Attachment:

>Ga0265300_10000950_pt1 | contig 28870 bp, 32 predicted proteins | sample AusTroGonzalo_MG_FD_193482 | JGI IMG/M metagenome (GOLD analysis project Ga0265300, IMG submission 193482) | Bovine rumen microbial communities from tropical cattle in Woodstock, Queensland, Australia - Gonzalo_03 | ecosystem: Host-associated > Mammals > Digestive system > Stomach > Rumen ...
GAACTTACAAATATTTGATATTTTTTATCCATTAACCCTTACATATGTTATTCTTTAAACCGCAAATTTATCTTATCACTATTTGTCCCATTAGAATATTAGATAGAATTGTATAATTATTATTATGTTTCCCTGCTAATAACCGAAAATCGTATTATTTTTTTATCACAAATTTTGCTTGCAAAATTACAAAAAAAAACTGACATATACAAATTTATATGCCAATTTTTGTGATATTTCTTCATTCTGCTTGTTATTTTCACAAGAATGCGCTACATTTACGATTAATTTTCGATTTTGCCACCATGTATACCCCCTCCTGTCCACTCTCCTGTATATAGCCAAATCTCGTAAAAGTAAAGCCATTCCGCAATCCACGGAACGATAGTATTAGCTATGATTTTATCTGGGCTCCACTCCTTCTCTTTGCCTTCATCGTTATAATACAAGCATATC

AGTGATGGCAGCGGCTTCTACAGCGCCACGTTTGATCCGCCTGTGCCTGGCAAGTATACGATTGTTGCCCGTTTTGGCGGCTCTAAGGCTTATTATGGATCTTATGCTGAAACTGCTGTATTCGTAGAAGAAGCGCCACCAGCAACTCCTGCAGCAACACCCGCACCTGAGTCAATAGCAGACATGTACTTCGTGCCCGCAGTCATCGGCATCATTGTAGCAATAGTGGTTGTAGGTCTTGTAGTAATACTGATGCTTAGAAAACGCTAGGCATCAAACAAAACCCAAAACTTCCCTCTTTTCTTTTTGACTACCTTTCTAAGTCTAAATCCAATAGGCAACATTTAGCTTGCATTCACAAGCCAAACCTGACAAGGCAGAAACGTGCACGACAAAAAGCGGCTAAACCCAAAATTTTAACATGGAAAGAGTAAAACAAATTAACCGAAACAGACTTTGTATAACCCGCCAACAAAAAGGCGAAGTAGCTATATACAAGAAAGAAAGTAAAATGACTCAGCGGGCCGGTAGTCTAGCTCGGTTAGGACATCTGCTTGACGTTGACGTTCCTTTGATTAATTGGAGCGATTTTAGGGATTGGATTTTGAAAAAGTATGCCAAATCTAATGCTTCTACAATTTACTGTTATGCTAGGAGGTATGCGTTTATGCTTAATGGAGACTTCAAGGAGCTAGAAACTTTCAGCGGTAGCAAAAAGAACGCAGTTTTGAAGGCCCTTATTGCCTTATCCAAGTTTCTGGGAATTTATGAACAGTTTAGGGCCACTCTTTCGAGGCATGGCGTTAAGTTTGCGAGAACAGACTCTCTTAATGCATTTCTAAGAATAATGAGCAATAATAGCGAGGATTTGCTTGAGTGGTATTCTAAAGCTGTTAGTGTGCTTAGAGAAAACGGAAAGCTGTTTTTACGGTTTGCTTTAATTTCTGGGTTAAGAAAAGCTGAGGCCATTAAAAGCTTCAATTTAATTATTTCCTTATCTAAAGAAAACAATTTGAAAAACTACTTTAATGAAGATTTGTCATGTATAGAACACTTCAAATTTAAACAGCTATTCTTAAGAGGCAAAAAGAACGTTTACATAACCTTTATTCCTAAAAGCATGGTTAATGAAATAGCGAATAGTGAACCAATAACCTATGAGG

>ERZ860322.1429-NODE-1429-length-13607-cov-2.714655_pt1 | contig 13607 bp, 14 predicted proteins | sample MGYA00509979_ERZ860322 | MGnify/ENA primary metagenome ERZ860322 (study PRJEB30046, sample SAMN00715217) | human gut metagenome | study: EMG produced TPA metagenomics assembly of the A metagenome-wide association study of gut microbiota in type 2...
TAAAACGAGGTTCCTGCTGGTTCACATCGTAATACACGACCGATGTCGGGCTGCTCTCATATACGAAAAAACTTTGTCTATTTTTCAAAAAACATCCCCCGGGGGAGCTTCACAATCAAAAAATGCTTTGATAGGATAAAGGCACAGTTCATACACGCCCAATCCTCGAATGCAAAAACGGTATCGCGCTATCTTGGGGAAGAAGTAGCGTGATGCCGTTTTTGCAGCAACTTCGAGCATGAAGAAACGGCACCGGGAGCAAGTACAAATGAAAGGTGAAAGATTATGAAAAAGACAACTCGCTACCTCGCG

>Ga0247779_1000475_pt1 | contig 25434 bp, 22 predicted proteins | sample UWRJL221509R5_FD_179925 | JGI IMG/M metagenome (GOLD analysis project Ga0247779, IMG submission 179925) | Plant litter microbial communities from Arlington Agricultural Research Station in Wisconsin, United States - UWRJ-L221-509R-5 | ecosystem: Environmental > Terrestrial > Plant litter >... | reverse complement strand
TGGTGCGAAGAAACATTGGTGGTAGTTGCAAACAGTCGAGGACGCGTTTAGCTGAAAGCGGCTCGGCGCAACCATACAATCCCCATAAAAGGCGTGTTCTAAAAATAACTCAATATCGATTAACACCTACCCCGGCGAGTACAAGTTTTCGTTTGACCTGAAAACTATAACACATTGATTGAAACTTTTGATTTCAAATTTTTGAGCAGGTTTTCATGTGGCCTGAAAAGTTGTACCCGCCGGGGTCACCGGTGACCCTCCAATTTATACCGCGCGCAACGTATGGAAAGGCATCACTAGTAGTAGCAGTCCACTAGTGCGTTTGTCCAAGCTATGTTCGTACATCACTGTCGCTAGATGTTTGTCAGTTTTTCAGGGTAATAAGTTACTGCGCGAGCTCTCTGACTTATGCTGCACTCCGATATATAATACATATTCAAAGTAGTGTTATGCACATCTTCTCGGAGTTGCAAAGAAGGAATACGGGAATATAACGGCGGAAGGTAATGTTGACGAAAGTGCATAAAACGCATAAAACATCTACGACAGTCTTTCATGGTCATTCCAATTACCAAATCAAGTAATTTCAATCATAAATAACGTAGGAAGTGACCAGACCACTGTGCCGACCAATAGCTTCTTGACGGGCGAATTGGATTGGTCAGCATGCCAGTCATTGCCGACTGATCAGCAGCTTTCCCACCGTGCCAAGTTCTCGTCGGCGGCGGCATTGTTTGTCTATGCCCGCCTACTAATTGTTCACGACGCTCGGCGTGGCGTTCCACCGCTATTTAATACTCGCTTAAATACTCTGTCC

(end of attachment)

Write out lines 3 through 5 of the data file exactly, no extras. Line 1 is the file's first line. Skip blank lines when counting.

AGTGATGGCAGCGGCTTCTACAGCGCCACGTTTGATCCGCCTGTGCCTGGCAAGTATACGATTGTTGCCCGTTTTGGCGGCTCTAAGGCTTATTATGGATCTTATGCTGAAACTGCTGTATTCGTAGAAGAAGCGCCACCAGCAACTCCTGCAGCAACACCCGCACCTGAGTCAATAGCAGACATGTACTTCGTGCCCGCAGTCATCGGCATCATTGTAGCAATAGTGGTTGTAGGTCTTGTAGTAATACTGATGCTTAGAAAACGCTAGGCATCAAACAAAACCCAAAACTTCCCTCTTTTCTTTTTGACTACCTTTCTAAGTCTAAATCCAATAGGCAACATTTAGCTTGCATTCACAAGCCAAACCTGACAAGGCAGAAACGTGCACGACAAAAAGCGGCTAAACCCAAAATTTTAACATGGAAAGAGTAAAACAAATTAACCGAAACAGACTTTGTATAACCCGCCAACAAAAAGGCGAAGTAGCTATATACAAGAAAGAAAGTAAAATGACTCAGCGGGCCGGTAGTCTAGCTCGGTTAGGACATCTGCTTGACGTTGACGTTCCTTTGATTAATTGGAGCGATTTTAGGGATTGGATTTTGAAAAAGTATGCCAAATCTAATGCTTCTACAATTTACTGTTATGCTAGGAGGTATGCGTTTATGCTTAATGGAGACTTCAAGGAGCTAGAAACTTTCAGCGGTAGCAAAAAGAACGCAGTTTTGAAGGCCCTTATTGCCTTATCCAAGTTTCTGGGAATTTATGAACAGTTTAGGGCCACTCTTTCGAGGCATGGCGTTAAGTTTGCGAGAACAGACTCTCTTAATGCATTTCTAAGAATAATGAGCAATAATAGCGAGGATTTGCTTGAGTGGTATTCTAAAGCTGTTAGTGTGCTTAGAGAAAACGGAAAGCTGTTTTTACGGTTTGCTTTAATTTCTGGGTTAAGAAAAGCTGAGGCCATTAAAAGCTTCAATTTAATTATTTCCTTATCTAAAGAAAACAATTTGAAAAACTACTTTAATGAAGATTTGTCATGTATAGAACACTTCAAATTTAAACAGCTATTCTTAAGAGGCAAAAAGAACGTTTACATAACCTTTATTCCTAAAAGCATGGTTAATGAAATAGCGAATAGTGAACCAATAACCTATGAGG

>ERZ860322.1429-NODE-1429-length-13607-cov-2.714655_pt1 | contig 13607 bp, 14 predicted proteins | sample MGYA00509979_ERZ860322 | MGnify/ENA primary metagenome ERZ860322 (study PRJEB30046, sample SAMN00715217) | human gut metagenome | study: EMG produced TPA metagenomics assembly of the A metagenome-wide association study of gut microbiota in type 2...
TAAAACGAGGTTCCTGCTGGTTCACATCGTAATACACGACCGATGTCGGGCTGCTCTCATATACGAAAAAACTTTGTCTATTTTTCAAAAAACATCCCCCGGGGGAGCTTCACAATCAAAAAATGCTTTGATAGGATAAAGGCACAGTTCATACACGCCCAATCCTCGAATGCAAAAACGGTATCGCGCTATCTTGGGGAAGAAGTAGCGTGATGCCGTTTTTGCAGCAACTTCGAGCATGAAGAAACGGCACCGGGAGCAAGTACAAATGAAAGGTGAAAGATTATGAAAAAGACAACTCGCTACCTCGCG